Longboat Key is Going Underground – What this Means for Your Sellers & Buyers

cable trucks ready to put cables and wires undergroind

Longboat Key is going underground. Well, its utilities are anyways.  On January 4, 2016 the Town of Longboat Key adopted a resolution which initiated the process for funding the “Gulf of Mexico Drive Undergrounding Project,” also referred to as the “GMD Project.”  In short, the GMD Project is designed to move all existing overhead electrical, telephone, and cable lines on Gulf of Mexico Drive in Longboat Key into underground conduits, along with installing a fiber optic backbone.  The cost of that project is projected to be a little over $25,000,000.00.  The Town of Longboat Key is paying for the GMD Project by issuing bonds to cover the cost, and passing the costs for the bonds to property owners in Longboat Key via non ad-valorem special assessments.  The Town states that all Longboat Key property owners will benefit from the project (even if utilities are already undergrounded in their area), so the cost will be borne by all property owners.  However, the assessment amounts will be lower for owners who live in areas that have already undergrounded their utilities.  The vast majority of owners will be responsible for an assessment in an amount under $5,500.00, and about 75% of owners will be assessed between $2,400.00 and $2,500.00.  The assessment will be payable, at the option of the property owner, in a single pre-payment (which avoids paying interest and finance charges), or will be assessed in annual installments over 30 years.

How does this affect home sales?  Let’s dig into this a little bit deeper.  The two most widely used residential contracts are the FAR-BAR Residential Contract for Sale and Purchase, and the FAR-BAR “As Is” Residential Contract for Sale and Purchase.  Each of those contracts, in section 9(f), gives the parties two options to deal with special assessments (like the GMD Project special assessment).  If selection “(a)” is checked, the seller will pay any installments that came due prior to closing, and the buyer will pay any installments that come due after the closing.  So, unless the seller decided to pre-pay the GMD Project assessment, the buyer will be responsible for paying it by installments on their tax bill for the next 30 years.  On the other hand, if selection (b) is checked, the seller will pay the assessment in full prior to, or at, closing.  If the parties don’t check either box, selection “(a)” is made automatically.  We recommend that the parties address this issue head-on, and address the payment of the assessment in the negotiation phase of a deal.  If the issue is not addressed, then buyers may be surprised by the assessments, questions may be asked as to why the issue was not disclosed by the seller or addressed by the agent, and problems will no doubt be unearthed.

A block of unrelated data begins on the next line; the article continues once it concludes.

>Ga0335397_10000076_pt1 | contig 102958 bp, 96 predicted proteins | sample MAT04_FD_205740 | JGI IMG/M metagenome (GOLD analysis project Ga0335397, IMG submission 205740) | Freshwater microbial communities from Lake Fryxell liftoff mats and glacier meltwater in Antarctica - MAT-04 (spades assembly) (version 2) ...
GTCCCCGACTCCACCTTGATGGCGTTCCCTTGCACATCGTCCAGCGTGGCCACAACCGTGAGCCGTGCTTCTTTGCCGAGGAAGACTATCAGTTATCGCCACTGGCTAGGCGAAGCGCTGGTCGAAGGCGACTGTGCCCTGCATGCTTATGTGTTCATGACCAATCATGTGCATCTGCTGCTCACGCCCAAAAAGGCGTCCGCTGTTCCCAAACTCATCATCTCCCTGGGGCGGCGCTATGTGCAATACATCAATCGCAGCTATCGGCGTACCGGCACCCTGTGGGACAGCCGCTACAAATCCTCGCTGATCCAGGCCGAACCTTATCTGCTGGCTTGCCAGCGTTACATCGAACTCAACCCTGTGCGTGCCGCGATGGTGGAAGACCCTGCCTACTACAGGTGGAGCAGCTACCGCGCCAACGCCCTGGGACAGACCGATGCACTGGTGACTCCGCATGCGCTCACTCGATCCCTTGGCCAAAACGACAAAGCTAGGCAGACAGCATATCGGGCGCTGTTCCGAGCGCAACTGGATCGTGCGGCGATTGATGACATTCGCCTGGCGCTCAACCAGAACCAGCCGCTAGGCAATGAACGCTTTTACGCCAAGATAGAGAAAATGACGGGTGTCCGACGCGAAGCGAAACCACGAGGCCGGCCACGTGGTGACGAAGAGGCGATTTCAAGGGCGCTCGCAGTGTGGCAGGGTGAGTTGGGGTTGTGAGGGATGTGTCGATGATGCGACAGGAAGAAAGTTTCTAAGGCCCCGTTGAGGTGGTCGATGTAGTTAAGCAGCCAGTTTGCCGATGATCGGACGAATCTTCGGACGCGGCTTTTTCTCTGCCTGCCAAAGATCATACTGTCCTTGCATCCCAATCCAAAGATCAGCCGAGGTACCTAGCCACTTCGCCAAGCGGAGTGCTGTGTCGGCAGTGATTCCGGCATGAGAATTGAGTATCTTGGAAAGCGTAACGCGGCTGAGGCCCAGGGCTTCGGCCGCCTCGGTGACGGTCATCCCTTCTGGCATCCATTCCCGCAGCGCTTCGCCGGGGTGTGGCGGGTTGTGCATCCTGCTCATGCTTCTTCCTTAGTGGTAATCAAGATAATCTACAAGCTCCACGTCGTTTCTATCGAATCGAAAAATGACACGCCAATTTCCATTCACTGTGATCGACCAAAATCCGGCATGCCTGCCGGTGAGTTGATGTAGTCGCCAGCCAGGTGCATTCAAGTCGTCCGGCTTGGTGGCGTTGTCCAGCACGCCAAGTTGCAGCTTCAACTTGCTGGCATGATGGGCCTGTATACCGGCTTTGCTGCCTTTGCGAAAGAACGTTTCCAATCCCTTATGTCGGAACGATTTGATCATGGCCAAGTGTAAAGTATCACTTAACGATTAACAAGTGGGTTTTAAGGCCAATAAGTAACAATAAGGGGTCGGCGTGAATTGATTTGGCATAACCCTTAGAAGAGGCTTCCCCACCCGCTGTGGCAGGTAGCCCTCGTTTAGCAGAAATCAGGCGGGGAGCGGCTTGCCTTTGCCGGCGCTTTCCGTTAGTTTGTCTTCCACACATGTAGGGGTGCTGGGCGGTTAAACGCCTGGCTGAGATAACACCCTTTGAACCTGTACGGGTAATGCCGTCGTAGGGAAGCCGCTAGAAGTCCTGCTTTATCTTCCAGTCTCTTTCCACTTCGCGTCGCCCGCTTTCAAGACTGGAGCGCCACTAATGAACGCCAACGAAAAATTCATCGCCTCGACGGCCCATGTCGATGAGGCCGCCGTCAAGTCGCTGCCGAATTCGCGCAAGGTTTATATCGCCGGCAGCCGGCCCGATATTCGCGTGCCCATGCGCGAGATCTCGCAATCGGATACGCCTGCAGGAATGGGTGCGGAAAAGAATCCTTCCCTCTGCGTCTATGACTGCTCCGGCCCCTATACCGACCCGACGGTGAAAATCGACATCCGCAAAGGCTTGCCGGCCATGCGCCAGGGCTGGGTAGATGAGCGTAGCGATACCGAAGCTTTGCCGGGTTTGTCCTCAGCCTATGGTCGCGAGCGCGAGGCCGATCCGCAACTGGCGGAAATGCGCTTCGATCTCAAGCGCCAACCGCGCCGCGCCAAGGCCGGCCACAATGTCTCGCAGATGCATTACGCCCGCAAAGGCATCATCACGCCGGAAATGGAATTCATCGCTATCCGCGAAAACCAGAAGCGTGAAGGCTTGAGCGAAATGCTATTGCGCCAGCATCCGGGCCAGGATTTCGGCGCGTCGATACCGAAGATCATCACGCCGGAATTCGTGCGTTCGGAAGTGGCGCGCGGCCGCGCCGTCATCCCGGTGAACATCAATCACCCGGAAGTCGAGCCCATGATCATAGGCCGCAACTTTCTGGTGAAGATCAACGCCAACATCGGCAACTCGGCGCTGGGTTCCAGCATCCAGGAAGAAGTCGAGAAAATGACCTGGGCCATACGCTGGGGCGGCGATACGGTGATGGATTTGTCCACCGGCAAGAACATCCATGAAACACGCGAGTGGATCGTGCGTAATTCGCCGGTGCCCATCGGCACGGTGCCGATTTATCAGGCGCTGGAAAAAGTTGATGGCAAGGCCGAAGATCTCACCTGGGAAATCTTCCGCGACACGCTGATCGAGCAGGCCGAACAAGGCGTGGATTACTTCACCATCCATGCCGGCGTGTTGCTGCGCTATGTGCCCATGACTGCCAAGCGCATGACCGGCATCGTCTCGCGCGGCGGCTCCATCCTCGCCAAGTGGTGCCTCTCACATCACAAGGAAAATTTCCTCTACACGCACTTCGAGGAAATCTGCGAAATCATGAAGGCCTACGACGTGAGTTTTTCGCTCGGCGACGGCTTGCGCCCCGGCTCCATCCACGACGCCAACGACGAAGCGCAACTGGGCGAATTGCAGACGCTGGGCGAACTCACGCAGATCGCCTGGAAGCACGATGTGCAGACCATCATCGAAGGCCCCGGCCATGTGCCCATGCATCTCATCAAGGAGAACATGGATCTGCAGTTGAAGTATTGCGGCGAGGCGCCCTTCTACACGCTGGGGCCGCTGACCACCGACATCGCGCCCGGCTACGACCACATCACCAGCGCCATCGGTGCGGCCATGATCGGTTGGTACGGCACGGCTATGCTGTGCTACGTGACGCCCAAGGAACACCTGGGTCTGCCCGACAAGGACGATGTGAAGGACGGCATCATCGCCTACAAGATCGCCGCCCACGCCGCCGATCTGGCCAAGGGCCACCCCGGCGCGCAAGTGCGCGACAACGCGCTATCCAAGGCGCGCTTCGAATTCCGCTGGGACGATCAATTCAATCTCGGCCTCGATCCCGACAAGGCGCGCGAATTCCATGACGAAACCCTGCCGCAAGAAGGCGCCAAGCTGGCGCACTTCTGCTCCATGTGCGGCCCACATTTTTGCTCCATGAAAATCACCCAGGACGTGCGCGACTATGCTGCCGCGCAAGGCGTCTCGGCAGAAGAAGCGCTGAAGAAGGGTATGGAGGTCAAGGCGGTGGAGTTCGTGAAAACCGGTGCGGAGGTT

Does this bury the issue of undergrounding on Longboat Key?  Since I asked the question, you know the answer is no!  The voters of Longboat Key have also approved a “Neighborhood Undergrounding Project” which would underground utilities in the neighborhoods and side streets of the key, at a cost of approximately $24,000,000.00.  The final details of that project are still being worked out, and are projected to be finalized in July of this year.  The end result will be likely similar to the GMD Project – special assessments levied against all property owners, and financed by bonds.

Additional information can be found at the links below:

Summary of project:  http://longboatkey.org/pView.aspx?id=45989&catid=469

Frequently Asked Questions: http://longboatkey.org/pView.aspx?id=49039&catid=469

Assessment Amount Estimator: https://is.longboatkey.org/undergrounding/

As always, should you have any questions, please contact your local real estate attorney.


Berlin Patten Ebling, PLLC

Article Authored by Dan Guarnieri, Esq.  dguarnieri@berlinpatten.com

This communication is not intended to establish an attorney client relationship, and to the extent anything contained herein could be construed as legal advice or guidance, you are strongly encouraged to consult with your own attorney before relying upon any information contained herein.

All rights reserved. This copyrighted material may not be re-published without permission. Links are encouraged.



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